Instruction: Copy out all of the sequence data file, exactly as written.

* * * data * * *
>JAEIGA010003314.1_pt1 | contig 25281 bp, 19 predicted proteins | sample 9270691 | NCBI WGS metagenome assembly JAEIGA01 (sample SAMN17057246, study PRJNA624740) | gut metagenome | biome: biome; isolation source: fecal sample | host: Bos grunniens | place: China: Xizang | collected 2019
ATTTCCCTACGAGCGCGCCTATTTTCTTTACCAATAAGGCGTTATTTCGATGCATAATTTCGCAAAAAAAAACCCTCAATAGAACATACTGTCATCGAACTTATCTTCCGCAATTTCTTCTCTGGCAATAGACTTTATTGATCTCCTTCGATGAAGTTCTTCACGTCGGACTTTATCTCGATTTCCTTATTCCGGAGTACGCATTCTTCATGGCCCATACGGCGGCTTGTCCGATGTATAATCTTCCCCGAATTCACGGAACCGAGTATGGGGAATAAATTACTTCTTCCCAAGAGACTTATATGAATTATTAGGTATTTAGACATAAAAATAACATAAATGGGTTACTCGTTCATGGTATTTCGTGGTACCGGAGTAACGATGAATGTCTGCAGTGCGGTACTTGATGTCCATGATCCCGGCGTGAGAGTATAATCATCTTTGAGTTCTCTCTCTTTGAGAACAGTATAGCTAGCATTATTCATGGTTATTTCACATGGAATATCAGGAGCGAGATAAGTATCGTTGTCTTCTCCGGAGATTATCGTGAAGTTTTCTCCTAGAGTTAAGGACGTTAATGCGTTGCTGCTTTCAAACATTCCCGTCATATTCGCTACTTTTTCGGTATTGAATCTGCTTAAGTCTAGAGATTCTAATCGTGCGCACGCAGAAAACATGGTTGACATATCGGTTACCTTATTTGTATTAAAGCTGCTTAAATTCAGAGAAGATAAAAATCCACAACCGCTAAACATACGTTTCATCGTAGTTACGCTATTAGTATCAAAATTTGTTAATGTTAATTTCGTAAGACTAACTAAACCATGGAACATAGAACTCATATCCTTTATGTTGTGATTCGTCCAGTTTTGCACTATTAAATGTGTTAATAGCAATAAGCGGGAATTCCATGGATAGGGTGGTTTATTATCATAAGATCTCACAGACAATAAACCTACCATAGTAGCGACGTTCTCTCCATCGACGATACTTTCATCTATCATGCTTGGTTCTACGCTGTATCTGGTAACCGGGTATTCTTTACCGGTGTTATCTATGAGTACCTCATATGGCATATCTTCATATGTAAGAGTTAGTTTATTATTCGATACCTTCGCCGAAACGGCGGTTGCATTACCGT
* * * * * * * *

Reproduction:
>JAEIGA010003314.1_pt1 | contig 25281 bp, 19 predicted proteins | sample 9270691 | NCBI WGS metagenome assembly JAEIGA01 (sample SAMN17057246, study PRJNA624740) | gut metagenome | biome: biome; isolation source: fecal sample | host: Bos grunniens | place: China: Xizang | collected 2019
ATTTCCCTACGAGCGCGCCTATTTTCTTTACCAATAAGGCGTTATTTCGATGCATAATTTCGCAAAAAAAAACCCTCAATAGAACATACTGTCATCGAACTTATCTTCCGCAATTTCTTCTCTGGCAATAGACTTTATTGATCTCCTTCGATGAAGTTCTTCACGTCGGACTTTATCTCGATTTCCTTATTCCGGAGTACGCATTCTTCATGGCCCATACGGCGGCTTGTCCGATGTATAATCTTCCCCGAATTCACGGAACCGAGTATGGGGAATAAATTACTTCTTCCCAAGAGACTTATATGAATTATTAGGTATTTAGACATAAAAATAACATAAATGGGTTACTCGTTCATGGTATTTCGTGGTACCGGAGTAACGATGAATGTCTGCAGTGCGGTACTTGATGTCCATGATCCCGGCGTGAGAGTATAATCATCTTTGAGTTCTCTCTCTTTGAGAACAGTATAGCTAGCATTATTCATGGTTATTTCACATGGAATATCAGGAGCGAGATAAGTATCGTTGTCTTCTCCGGAGATTATCGTGAAGTTTTCTCCTAGAGTTAAGGACGTTAATGCGTTGCTGCTTTCAAACATTCCCGTCATATTCGCTACTTTTTCGGTATTGAATCTGCTTAAGTCTAGAGATTCTAATCGTGCGCACGCAGAAAACATGGTTGACATATCGGTTACCTTATTTGTATTAAAGCTGCTTAAATTCAGAGAAGATAAAAATCCACAACCGCTAAACATACGTTTCATCGTAGTTACGCTATTAGTATCAAAATTTGTTAATGTTAATTTCGTAAGACTAACTAAACCATGGAACATAGAACTCATATCCTTTATGTTGTGATTCGTCCAGTTTTGCACTATTAAATGTGTTAATAGCAATAAGCGGGAATTCCATGGATAGGGTGGTTTATTATCATAAGATCTCACAGACAATAAACCTACCATAGTAGCGACGTTCTCTCCATCGACGATACTTTCATCTATCATGCTTGGTTCTACGCTGTATCTGGTAACCGGGTATTCTTTACCGGTGTTATCTATGAGTACCTCATATGGCATATCTTCATATGTAAGAGTTAGTTTATTATTCGATACCTTCGCCGAAACGGCGGTTGCATTACCGT